I started dating my husband when he was only 22 years old. When we first met he worked out daily,he was buff and as handsome as he was a free spirit. He never made plans, he always flew by the seat of his pants. He was chronically late to things, yet all he had to do was smile and everyone forgave him. He lost his wallet more times than I can count and he drove cars that he spent more time fixing than he did driving. But you know how young love works.. these things did not bother me when we were dating. In fact I can’t tell you how many hours I sat in his garage and watched him fix his car, or the amount of times he was late picking me up for a date.
Then we got married. And all of a sudden his constant tardiness and hours of clinking around in the garage didn’t strike me as so enduring anymore. To be honest it quickly became down right frustrating. It was enough to drive me crazy some days.
Then we had our first son. These now annoyances became even more predominant now that we had this little human in our lives depending on us for his every move. I couldn’t help but to wonder what kind of dad my husband would be. Would he be the daddy who goes out with friends more than he would be home? Would he always be too late to eat dinner with us? Would he forget the kids at the park like he would forget his wallet at the gym? Would he care more about watching sports than he would about watching his babies smiles?
The dad he could have been did not end up being the daddy he became.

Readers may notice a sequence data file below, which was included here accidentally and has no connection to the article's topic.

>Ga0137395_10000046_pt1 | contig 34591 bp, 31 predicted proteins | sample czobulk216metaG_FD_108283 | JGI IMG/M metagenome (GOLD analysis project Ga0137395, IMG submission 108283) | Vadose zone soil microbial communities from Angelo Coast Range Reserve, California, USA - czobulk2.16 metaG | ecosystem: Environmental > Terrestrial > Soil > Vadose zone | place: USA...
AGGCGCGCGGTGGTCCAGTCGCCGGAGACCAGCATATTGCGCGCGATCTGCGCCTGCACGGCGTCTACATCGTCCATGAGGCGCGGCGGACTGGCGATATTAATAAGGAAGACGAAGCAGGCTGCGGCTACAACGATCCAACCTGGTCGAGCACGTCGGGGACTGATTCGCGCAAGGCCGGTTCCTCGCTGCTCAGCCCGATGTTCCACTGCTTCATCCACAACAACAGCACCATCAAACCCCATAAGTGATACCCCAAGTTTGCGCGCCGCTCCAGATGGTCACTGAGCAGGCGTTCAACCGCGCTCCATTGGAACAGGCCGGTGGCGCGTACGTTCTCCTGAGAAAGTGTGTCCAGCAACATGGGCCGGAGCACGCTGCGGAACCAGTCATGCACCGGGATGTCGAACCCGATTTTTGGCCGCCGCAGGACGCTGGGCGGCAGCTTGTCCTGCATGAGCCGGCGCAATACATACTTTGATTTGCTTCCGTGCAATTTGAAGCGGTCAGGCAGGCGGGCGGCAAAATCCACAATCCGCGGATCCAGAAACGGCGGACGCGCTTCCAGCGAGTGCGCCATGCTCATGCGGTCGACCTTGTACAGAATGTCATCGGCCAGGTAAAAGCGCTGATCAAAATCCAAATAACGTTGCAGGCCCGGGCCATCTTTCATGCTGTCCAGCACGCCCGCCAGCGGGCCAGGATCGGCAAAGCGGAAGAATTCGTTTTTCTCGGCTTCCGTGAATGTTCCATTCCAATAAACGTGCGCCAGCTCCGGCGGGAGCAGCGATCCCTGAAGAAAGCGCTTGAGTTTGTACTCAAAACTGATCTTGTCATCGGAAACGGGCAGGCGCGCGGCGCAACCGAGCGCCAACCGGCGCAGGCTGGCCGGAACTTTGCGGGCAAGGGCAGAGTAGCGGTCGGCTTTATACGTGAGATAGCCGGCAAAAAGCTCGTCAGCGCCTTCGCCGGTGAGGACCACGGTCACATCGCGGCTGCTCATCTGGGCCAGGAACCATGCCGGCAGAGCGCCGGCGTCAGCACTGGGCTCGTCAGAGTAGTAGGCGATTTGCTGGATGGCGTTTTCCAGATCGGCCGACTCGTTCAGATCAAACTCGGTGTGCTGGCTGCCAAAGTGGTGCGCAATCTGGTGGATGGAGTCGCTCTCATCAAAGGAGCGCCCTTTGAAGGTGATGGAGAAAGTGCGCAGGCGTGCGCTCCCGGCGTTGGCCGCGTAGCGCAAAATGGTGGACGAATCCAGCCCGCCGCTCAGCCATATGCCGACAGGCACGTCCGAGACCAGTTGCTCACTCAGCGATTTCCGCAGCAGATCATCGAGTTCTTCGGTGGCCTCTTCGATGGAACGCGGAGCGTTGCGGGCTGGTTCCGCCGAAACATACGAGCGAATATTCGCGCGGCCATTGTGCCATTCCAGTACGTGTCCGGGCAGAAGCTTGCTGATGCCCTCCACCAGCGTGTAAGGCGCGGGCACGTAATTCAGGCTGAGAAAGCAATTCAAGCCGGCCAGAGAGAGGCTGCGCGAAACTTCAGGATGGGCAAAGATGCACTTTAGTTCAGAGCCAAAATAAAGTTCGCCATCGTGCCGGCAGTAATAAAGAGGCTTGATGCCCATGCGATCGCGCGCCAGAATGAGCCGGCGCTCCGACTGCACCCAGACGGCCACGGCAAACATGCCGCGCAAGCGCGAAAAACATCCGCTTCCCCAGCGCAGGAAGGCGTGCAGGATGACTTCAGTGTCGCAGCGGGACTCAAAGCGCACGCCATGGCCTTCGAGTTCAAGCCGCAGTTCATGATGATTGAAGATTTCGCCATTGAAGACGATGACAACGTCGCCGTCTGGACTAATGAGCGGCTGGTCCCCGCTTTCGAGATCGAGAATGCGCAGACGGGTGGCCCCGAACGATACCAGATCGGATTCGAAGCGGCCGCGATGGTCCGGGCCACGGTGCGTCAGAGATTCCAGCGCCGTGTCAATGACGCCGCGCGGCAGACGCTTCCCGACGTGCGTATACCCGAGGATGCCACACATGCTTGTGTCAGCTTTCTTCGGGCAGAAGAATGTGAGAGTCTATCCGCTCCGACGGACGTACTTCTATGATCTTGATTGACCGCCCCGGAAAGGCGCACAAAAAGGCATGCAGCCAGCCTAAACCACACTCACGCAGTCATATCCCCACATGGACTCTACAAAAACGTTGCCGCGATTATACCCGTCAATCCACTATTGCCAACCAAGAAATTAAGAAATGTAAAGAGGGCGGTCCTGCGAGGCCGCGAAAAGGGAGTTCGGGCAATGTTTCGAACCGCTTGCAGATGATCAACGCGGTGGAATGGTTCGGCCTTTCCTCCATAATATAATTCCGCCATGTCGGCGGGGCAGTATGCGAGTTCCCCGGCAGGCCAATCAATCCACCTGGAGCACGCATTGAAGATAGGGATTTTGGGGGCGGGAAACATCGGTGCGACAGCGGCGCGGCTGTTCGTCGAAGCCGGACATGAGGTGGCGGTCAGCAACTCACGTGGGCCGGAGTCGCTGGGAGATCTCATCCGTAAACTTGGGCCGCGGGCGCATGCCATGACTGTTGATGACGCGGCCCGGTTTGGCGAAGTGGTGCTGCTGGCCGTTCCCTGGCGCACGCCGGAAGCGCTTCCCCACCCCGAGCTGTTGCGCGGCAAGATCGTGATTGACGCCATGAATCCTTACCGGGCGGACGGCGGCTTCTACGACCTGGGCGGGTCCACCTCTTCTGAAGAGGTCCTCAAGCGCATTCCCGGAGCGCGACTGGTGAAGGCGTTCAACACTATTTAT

The daddy he became after our first was born was the dad I had always wanted for my children. Did he stop being late? Did he stop spending hours in the garage or watching football each Sunday? No. But what I found was that each of these things taught my children something I couldn’t. As a Type A mom, I have always planned, rushed to be on time, and organized things along the way… but my husband has taught my kids to slow down. He has taught them that while it is considerate and respectful to be on time, it’s not the end of the world to sometimes be late. He has taught them that once in a while its worth stopping and checking out how neat the moon is that night, or how pretty a bird is in the cherry tree. He has taught them how to start fixing their own things instead of always looking for something new by showing them how he can fix our cars or our lawn mowers and everything in between. The boys intently watch him restore motorcycles, and are his biggest cheerleaders when he gets the engine to rev for the very first time. He has also got them interested in not just watching sports but in playing sports themselves, and has never missed a game. And although he may still lose things at times, I can confidently say he has never lost our kids (that he has told me at least! haha) and that the daddy he has become by far exceeds the dad I had hoped for my children, and I am forever grateful for that.